UP IN THE AIR
Cadet helps reporter soar during Summerside’s 53 Squadron Air Cadets’ glider demonstration at Summerside airport
Cadet helps reporter soar during Summerside’s 53 Squadron Air Cadets’ glider demonstration at Summer- side airport
SUMMERSIDE, P.E.I. – A gasp escaped my lungs as the motorless glider dipped suddenly over Malpeque Bay. High above the water, I was flying in a glider, behind a cadet pilot.
I wouldn’t normally climb into a small, motorless aircraft to be towed 1,800 feet in the air and released to fall back to Earth with a 16-year old in charge, but on Saturday, May 25, that’s just what I did.
The glider, a Schweizer 2-33, was at the Summerside Airport for the weekend, taking Island air cadets on demonstration flights.
Little more than two seats and a pair of wings, gliders are built to float gently through the air.
There is no motor, no propeller, just a rudder and ailerons to steer with and spoilers to slow the aircraft as it comes in to land.
I didn’t mean to be so scared to fly, I really didn’t think I would be. I have a private pilot’s licence. I’ve even flown into the Summerside airport myself, albeit 20 years ago.
Warrant Officer First Class Ben Dyment was seated at the controls of the large, yellow glider as I endeavoured to fold my nearly six-foot self into the seat behind the pilot. I carried my camera for photos, my phone for video and my notebook and pen because I’m compulsive like that.
At first, I felt like I was indulging someone else’s children in some playground game. We were two decades apart in age and experience – years that included TikTok, social media influencers and Snapchat.
Not having any kids in my immediate circle, I see today’s youth as alternately scary and entertaining but always separate.
Entertaining because the energy exuded by a group of middleschoolers is infectious.
Scary because growing up, anxiety kept me aloof from most kids my own age. Any efforts I did make to “join in” were painfully awkward.
But in the glider, any of my awkward baggage was taken in stride.
Sgt. Connor Costain leaned in and adjusted the five-point harness that would keep me secure throughout the flight.
“How much do you weigh?” he asked. “We need to know for later.”
I grumbled the number and some ridiculous excuse, the way adult women do.
“It’s nothing personal,” he said. I knew it wasn’t, it had to do with the weight and balance of the aircraft.
Interior checks complete, Costain closed the door and the canopy.
Communicating with his team outside the glider, Dyment signalled with his left hand for the tow plane to “take up slack” in the tow rope. A second gesture indicated the rope was “all out” and we began to roll slowly down the runway.
As we gained speed, Dyment kept the wings level as the glider started to bob along behind the tow plane, a Cessna L-19 Bird Dog
I had let myself trust these kids, the way I couldn’t trust my peers when I was young. They didn’t let me down. Alison Jenkins
flown by Capt. James Harper.
The runway, the grass, the Earth all fell away beneath us as the yellow rope attached to the Bird Dog pulled us higher.
The sun-warmed Earth sent up pockets of hot, thin air which the glider dropped into, only to climb magically out again as the large wings did their job to lift us upward.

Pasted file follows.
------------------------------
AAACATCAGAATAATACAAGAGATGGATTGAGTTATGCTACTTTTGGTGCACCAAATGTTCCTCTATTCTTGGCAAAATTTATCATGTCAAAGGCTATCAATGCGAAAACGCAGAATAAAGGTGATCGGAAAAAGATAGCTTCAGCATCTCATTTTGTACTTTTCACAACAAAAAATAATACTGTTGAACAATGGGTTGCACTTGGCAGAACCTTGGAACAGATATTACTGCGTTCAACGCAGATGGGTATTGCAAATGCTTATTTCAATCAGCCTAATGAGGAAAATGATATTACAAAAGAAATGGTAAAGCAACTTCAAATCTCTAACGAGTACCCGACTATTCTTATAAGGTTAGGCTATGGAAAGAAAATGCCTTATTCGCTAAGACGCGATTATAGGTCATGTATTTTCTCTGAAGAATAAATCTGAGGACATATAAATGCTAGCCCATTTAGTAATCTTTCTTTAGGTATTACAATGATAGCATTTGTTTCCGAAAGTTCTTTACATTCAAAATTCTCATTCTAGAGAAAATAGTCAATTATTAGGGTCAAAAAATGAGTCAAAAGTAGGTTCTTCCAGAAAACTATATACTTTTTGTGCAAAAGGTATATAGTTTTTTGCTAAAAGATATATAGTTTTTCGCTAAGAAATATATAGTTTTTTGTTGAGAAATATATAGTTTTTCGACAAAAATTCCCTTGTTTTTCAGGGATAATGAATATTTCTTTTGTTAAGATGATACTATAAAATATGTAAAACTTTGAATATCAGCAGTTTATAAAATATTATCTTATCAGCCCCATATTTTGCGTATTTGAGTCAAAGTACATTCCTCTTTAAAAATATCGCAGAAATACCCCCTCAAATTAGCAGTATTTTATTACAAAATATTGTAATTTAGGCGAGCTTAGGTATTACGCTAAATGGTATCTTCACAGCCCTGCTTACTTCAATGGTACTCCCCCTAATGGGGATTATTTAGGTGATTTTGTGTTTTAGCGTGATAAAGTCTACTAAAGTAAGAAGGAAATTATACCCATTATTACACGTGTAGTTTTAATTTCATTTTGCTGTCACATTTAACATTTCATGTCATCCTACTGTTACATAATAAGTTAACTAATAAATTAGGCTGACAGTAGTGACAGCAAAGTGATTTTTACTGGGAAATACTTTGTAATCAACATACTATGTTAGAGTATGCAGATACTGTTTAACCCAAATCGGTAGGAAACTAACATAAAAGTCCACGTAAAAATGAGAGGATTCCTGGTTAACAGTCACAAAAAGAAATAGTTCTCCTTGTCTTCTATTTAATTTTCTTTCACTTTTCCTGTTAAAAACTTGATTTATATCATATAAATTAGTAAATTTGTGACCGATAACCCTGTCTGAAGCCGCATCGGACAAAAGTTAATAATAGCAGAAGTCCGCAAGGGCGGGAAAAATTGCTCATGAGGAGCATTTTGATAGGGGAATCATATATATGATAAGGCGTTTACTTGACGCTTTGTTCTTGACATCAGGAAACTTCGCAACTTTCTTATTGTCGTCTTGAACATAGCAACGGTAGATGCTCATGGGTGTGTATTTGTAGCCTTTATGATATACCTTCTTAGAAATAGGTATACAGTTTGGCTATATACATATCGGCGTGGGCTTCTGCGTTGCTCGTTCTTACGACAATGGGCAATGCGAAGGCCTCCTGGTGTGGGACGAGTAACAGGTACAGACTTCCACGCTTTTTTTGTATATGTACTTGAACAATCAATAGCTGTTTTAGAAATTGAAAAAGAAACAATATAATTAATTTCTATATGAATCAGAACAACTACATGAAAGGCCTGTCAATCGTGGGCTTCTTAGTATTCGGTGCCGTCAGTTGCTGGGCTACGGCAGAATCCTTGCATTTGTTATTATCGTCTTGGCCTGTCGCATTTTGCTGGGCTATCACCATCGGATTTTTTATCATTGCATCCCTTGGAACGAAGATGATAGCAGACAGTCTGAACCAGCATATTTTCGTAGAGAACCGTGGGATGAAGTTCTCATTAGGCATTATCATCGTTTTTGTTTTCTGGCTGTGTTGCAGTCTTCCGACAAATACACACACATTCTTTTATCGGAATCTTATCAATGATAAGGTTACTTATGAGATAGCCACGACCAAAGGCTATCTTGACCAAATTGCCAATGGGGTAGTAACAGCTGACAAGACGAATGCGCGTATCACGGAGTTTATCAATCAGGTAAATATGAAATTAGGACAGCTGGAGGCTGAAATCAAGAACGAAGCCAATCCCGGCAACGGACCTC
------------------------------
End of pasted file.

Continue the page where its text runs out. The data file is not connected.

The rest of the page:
Dyment announced there would be a dip as the tow plane signalled a release, but I was not prepared for the sudden weightlessness as the glider nosed over.
The tow plane angled sharply away from the glider and the engine noise fell away. It was just me and the 16-year-old cadet in the sky.
The air rushed past the clear plastic canopy as Dyment piloted the little craft in circles over Malpeque Bay and St. Eleanors with ease.
“This is my favourite runway to use because you can see the whole city,” he said.
The Island was laid out like a patchwork quilt.
After a few more circles, Dyment straightened out to parallel runway 05. He called downwind on the radio.
At the tip of the runway, he turned in for a landing. The rushing wind increased as he side-slipped in past the numbers for a perfect one-point landing.
The glider only has one tire, the nose, tail and wings have small wheels to keep the glider from scraping and we fell onto these as the glider came to a stop. Silence fell for a brief moment.
I think I may have yelled “That was awesome!” to my pilot, grateful and impressed in equal measures.
Before long, a team of cadets ran onto the runway, the glider was lifted level by two cadets, someone held the nose and tail steady and yet another helped me unfold myself out of the tiny door.
I can’t remember much of the next few minutes. I may have snapped a selfie with my pilot. I know I did a lot of smiling.
I had let myself trust these kids, the way I couldn’t trust my peers when I was young.
They didn’t let me down. Before I could recover myself, and thank them all somehow, another cadet was loaded into the seat I’d just occupied and Costain was adjusting his seatbelt.
Warrant Officer First Class Ben Dyment pilots a glider over Malpeque Bay on May 25.
Capt. James Harper, who piloted the tow plane, a Cessna L-19 Bird Dog, is shown with reporter Alison Jenkins.
The Cessna L-19 Bird Dog releases the glider high above Prince Edward Island.
The glider is shown on final approach to land at Summerside Airport on May 25.